Tess

My holiday reading included the classic novel Tess of the d’Urbeville’s by Thomas Hardy.

The book is a masterpiece.

It was not perhaps the most ideal choice for a holiday read, the book is harsh and the life of poor Tess is tragic, hard and disturbing, and yet the description  of the work, environment and conditions of the rural poor in the last half of 19th Century Victorian England is microscopic in detail.

I was moved by the book in relation to my own circumstances.

The underlying sufferings endured by Tess ,were in part, the sad outcome derived from the motives of others, but at its heart was her own struggle to overcome judgement against herself for the her failings, and her adherence to a strict moral code which was internalized by her so very severely.

It was apparent that although characters around her were prepared to judge, they were prepared to accept her too, but she carried within her this strong sense that to be happy she had to be open about the mistakes of her past life.

I recognise the damage I have caused to my sense of well being and my capacity for being happy by the harsh inner critic which told me that my truth was not compatible with the social environment in which I live.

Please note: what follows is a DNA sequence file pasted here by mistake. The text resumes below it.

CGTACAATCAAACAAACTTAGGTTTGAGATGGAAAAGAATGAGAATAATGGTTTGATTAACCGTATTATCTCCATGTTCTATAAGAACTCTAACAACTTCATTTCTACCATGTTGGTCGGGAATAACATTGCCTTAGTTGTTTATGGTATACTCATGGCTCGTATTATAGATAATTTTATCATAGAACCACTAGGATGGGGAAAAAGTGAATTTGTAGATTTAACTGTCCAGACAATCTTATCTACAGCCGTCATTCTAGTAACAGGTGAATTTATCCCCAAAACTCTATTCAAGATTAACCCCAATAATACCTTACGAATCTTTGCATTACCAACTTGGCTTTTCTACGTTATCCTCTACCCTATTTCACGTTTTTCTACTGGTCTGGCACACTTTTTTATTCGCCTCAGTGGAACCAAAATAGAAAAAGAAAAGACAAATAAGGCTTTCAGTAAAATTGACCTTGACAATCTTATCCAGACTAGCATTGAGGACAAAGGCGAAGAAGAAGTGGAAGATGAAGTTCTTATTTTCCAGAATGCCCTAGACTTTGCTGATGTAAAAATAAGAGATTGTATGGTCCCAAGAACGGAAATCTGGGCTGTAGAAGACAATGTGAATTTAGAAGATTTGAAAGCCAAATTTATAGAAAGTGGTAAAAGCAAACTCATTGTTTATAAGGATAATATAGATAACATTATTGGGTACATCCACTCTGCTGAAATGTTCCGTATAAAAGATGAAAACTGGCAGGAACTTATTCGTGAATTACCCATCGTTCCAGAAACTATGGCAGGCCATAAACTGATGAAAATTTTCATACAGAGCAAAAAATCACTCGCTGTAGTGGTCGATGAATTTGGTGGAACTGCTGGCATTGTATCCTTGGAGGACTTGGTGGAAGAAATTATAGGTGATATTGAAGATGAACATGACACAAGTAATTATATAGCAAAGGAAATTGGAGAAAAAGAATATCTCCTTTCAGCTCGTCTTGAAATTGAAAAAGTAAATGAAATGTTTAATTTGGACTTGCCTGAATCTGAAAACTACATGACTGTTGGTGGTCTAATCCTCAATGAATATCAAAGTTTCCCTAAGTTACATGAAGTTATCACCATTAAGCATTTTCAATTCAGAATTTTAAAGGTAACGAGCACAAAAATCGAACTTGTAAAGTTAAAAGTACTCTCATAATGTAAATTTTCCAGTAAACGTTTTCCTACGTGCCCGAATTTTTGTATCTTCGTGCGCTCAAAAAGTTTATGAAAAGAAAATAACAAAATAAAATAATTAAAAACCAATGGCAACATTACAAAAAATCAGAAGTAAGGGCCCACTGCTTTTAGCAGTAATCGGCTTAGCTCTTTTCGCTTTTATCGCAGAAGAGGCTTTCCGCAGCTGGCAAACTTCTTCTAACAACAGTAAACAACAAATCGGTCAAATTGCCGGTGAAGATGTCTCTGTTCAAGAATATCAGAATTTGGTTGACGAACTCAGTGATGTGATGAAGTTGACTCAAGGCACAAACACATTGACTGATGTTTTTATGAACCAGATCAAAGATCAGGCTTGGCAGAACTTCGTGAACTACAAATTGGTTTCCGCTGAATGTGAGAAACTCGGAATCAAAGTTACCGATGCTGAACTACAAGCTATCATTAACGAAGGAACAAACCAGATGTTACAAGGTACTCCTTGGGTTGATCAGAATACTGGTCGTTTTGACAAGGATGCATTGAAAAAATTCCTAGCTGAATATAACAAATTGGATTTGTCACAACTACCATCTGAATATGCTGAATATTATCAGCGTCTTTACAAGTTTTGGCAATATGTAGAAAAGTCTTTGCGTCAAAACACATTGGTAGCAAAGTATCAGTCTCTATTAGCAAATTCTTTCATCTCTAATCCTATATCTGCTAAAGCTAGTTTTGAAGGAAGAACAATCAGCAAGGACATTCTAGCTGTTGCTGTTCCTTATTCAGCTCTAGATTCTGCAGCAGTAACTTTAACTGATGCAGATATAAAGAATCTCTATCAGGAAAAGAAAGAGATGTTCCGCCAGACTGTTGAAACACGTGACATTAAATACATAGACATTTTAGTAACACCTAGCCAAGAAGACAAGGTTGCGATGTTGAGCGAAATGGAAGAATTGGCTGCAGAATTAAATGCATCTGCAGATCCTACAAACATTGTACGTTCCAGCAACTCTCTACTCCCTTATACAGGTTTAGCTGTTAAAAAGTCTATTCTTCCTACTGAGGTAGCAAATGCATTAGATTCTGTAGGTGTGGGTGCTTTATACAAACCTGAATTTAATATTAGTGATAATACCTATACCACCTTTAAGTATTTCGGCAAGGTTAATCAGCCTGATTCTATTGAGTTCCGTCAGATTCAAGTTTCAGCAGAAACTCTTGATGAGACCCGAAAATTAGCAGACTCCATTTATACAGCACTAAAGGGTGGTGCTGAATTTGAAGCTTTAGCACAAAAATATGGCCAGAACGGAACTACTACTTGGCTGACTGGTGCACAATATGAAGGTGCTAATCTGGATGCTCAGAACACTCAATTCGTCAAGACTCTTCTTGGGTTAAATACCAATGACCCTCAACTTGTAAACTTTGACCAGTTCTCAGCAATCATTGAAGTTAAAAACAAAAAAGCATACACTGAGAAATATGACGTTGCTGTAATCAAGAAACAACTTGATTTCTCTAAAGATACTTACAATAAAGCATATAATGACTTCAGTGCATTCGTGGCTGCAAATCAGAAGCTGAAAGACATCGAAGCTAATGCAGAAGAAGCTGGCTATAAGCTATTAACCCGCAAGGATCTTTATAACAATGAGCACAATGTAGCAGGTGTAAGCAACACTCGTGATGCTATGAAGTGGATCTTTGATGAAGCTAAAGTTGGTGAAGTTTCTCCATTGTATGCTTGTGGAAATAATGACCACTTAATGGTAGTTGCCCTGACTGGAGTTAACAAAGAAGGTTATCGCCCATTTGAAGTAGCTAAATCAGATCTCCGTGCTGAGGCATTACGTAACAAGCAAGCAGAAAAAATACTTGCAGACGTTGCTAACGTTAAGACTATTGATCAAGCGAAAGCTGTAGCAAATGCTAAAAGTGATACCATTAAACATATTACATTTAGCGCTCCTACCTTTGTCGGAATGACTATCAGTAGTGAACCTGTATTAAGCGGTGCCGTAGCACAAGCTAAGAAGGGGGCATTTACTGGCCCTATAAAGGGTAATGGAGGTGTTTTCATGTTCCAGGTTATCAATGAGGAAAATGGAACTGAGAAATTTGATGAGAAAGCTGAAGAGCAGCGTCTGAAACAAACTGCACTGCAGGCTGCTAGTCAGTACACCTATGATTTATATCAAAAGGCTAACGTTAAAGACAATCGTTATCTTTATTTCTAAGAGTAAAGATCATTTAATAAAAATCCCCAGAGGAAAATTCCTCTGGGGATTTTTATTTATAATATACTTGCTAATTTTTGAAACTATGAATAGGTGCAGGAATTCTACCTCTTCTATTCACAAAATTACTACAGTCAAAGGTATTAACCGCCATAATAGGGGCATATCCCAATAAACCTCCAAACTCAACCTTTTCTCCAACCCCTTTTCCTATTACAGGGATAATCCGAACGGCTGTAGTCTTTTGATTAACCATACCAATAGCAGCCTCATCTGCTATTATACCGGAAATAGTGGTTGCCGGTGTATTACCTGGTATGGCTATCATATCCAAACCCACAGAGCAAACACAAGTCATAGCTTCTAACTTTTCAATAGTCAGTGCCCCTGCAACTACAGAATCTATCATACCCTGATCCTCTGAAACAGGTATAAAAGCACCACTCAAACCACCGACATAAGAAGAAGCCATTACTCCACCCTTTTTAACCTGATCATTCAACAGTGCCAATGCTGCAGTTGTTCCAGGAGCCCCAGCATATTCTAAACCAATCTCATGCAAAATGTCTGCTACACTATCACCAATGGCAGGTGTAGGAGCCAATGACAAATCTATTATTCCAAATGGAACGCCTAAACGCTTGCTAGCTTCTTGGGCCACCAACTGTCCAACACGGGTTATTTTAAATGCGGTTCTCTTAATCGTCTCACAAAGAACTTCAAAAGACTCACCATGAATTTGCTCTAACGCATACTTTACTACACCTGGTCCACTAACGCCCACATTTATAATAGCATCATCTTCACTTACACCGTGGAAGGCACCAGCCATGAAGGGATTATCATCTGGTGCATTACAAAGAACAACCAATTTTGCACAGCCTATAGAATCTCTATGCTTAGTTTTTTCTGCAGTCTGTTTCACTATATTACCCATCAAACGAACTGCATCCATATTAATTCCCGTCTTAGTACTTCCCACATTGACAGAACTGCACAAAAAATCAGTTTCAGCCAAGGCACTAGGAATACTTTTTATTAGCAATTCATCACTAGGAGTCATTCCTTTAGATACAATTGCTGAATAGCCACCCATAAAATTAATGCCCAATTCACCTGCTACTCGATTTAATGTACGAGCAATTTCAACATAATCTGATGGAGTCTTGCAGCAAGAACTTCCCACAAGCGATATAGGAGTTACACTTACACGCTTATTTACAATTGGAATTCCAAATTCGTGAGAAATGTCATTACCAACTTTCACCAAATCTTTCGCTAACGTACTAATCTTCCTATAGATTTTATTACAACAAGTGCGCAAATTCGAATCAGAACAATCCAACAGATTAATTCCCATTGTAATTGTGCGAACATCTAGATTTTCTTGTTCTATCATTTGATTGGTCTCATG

Although this social environment most likely has a variety of  opinions on my sexuality and my marriage, it is I believe prepared to accept me because I am loved and valued and cared for by all those who know me.

It is me, same as  Tess of the d’Urbeville’s, who was the harshest of judges on self, and unhappy because I tied myself up in a strict moral code, based on religious teachings which were narrowed by my own thinking, not by the teaching itself.

It is me, unlike Tess of the d’Urbeville’s who has overcome this rigid moral code, not by compromising or rejecting my faith, but by discovering and welcoming compassion  – compassion for self,

My next blog will be: Honking the Horn

William Defoe

 

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